You’re usually given two or three options on how you want to respond to dialogue, and this can be somewhat confining. This is further restricted by the presence of your character’s Feelgrid, essentially a Fitbit for emotions. Your character’s current mental state is communicated through a tiled hexagon of colors that reflect what Lina is feeling, and sometimes when she’s in a specific state, you’ll be locked out of certain dialogue options.

While the Feelgrid ties well into the overall narrative, it’s hard not to feel somewhat limited by it. When dialogue choices are tied to your character’s emotional state, rather than your own, it can feel like you’re not in control — like you’re just Lina’s passenger, rather than the driver. It doesn’t come up enough that it becomes maddening, but it does detract from the overall experience.

Neo Cab

On the other hand, the narrative trips over itself in a few spots. There’s an instance of fridge logic that is key to one of the game’s twists that soured things a bit. I also had multiple instances of my character referring to experiences with fares that I hadn’t yet picked up. Both problems aren’t dealbreakers, but they are fractures in an otherwise solid narrative, and considering narrative is the primary focus of the game while everything else is framework, it’s a shame to see such blemishes at all.

At one point, I was unable to progress because the only fare that would show up was one that required a five-star rating, something that was unachievable without other fares to pick up.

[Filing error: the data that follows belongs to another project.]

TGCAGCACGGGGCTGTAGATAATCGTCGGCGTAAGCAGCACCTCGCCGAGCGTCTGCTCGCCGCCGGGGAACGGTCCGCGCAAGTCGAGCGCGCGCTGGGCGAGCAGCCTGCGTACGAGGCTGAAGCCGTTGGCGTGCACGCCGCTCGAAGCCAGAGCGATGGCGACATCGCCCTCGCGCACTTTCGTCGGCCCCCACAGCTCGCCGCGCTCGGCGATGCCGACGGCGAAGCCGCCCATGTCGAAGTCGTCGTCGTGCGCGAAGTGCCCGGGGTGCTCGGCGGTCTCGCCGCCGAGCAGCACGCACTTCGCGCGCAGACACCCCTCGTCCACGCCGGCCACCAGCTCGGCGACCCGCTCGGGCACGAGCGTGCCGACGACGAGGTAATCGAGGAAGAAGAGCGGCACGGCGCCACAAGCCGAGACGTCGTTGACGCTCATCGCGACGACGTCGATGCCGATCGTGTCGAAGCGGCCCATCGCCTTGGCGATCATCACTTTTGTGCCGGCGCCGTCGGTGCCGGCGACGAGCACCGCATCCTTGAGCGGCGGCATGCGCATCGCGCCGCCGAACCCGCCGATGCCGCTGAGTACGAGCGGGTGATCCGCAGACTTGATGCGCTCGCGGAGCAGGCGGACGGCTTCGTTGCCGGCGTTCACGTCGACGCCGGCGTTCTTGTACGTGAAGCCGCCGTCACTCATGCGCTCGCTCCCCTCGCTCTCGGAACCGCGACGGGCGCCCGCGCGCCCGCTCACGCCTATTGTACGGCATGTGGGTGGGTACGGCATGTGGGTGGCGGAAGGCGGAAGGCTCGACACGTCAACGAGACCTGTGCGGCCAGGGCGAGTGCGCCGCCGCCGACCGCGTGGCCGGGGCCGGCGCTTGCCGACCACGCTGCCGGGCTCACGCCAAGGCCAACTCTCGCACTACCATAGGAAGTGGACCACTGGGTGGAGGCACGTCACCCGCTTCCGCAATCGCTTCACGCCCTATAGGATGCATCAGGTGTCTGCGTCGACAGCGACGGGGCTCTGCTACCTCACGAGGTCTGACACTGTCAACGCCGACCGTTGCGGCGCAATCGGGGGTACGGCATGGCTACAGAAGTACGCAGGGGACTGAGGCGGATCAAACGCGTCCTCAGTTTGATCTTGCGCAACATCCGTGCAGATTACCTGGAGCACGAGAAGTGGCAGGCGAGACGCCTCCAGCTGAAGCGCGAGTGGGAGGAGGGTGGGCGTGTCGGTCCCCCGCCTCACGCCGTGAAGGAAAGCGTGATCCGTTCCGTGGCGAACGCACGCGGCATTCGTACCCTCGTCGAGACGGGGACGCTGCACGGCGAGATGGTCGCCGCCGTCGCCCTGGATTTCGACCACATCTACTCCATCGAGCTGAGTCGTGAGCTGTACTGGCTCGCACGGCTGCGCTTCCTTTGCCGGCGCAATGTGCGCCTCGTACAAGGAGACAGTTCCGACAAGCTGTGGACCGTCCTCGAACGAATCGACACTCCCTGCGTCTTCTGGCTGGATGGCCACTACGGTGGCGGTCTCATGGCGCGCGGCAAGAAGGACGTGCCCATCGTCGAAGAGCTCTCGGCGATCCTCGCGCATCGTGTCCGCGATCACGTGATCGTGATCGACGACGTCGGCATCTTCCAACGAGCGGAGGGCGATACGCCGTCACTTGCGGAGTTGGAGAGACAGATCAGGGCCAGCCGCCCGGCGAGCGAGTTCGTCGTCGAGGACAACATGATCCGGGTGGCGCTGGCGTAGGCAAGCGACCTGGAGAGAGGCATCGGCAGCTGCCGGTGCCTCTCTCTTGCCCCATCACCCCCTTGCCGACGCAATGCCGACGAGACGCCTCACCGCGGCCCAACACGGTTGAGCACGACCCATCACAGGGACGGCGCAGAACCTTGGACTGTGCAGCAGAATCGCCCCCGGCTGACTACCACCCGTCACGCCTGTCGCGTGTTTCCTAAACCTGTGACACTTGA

I’m still honestly uncertain if I hit a bug or if the game was telling me I suck so badly that I wasn’t allowed to proceed. Either way, it necessitated loading up an old save and replaying through completed nights. Whether intentional or not, it, unfortunately, ruined the immersiveness of the experience. No longer was I the victim of my own charitable attitude. Instead, I was now a master of time and space, able to erase the slightest mistake on a whim.

Neo Cab

As with any visual novel, Neo Cab isn’t going to appeal to everyone, but those looking for a taste of conversation should be sated here. Through the lens of science fiction, it deftly explores many concepts that relate to real-world concerns, and that’s something to be commended.

Yet, while I had issues with Neo Cab, I will admit that it’s worth the fare. It perhaps didn’t set my world on fire, nor do I think it’s going to climb atop anyone’s list of favorite games this year, but it’s at least a nice ride while it lasts.

[This review is based on a retail build of the game purchased by the reviewer.]

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Neo Cab reviewed by Zoey Handley



Slightly above average or simply inoffensive. Fans of the genre should enjoy it a bit, but a fair few will be left unfulfilled.
How we score:  The Destructoid reviews guide


Zoey Handley
Zoey HandleyContributor   gamer profile

Adzuken Q. Rumpelfelt is a gadabout gaming hobbyist, avid tea enthusiast, and aspiring writer. She's been playing video games all her life and is a lover of both new and retro games. Obsessed ... more + disclosures